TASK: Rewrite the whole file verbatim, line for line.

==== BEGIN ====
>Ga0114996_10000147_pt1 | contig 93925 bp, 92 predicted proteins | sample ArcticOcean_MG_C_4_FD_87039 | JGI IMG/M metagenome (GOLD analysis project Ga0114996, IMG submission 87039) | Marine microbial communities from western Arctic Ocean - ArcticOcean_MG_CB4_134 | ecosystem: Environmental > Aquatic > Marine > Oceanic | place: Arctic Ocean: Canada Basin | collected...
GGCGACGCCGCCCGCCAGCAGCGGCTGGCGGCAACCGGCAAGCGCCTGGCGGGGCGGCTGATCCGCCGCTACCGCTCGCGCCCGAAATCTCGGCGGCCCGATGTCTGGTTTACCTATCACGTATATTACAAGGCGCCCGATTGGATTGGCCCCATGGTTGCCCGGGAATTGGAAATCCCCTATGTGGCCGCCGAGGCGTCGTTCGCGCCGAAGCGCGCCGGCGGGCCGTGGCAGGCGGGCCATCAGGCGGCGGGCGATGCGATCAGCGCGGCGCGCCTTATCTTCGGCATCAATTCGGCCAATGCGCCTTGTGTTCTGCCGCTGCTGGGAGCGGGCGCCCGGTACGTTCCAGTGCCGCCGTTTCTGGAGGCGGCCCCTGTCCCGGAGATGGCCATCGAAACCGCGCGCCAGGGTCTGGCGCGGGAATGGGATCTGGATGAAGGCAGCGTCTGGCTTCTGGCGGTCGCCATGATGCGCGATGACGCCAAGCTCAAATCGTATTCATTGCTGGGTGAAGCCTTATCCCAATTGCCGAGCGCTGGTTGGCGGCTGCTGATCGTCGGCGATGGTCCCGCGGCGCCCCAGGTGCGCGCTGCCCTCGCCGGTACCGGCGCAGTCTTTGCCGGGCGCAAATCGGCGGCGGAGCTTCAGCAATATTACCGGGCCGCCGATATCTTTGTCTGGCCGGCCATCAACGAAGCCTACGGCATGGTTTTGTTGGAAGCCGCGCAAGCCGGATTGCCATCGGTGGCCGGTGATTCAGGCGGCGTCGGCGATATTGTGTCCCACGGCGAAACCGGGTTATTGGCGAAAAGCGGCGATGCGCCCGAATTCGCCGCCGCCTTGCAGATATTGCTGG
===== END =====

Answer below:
>Ga0114996_10000147_pt1 | contig 93925 bp, 92 predicted proteins | sample ArcticOcean_MG_C_4_FD_87039 | JGI IMG/M metagenome (GOLD analysis project Ga0114996, IMG submission 87039) | Marine microbial communities from western Arctic Ocean - ArcticOcean_MG_CB4_134 | ecosystem: Environmental > Aquatic > Marine > Oceanic | place: Arctic Ocean: Canada Basin | collected...
GGCGACGCCGCCCGCCAGCAGCGGCTGGCGGCAACCGGCAAGCGCCTGGCGGGGCGGCTGATCCGCCGCTACCGCTCGCGCCCGAAATCTCGGCGGCCCGATGTCTGGTTTACCTATCACGTATATTACAAGGCGCCCGATTGGATTGGCCCCATGGTTGCCCGGGAATTGGAAATCCCCTATGTGGCCGCCGAGGCGTCGTTCGCGCCGAAGCGCGCCGGCGGGCCGTGGCAGGCGGGCCATCAGGCGGCGGGCGATGCGATCAGCGCGGCGCGCCTTATCTTCGGCATCAATTCGGCCAATGCGCCTTGTGTTCTGCCGCTGCTGGGAGCGGGCGCCCGGTACGTTCCAGTGCCGCCGTTTCTGGAGGCGGCCCCTGTCCCGGAGATGGCCATCGAAACCGCGCGCCAGGGTCTGGCGCGGGAATGGGATCTGGATGAAGGCAGCGTCTGGCTTCTGGCGGTCGCCATGATGCGCGATGACGCCAAGCTCAAATCGTATTCATTGCTGGGTGAAGCCTTATCCCAATTGCCGAGCGCTGGTTGGCGGCTGCTGATCGTCGGCGATGGTCCCGCGGCGCCCCAGGTGCGCGCTGCCCTCGCCGGTACCGGCGCAGTCTTTGCCGGGCGCAAATCGGCGGCGGAGCTTCAGCAATATTACCGGGCCGCCGATATCTTTGTCTGGCCGGCCATCAACGAAGCCTACGGCATGGTTTTGTTGGAAGCCGCGCAAGCCGGATTGCCATCGGTGGCCGGTGATTCAGGCGGCGTCGGCGATATTGTGTCCCACGGCGAAACCGGGTTATTGGCGAAAAGCGGCGATGCGCCCGAATTCGCCGCCGCCTTGCAGATATTGCTGG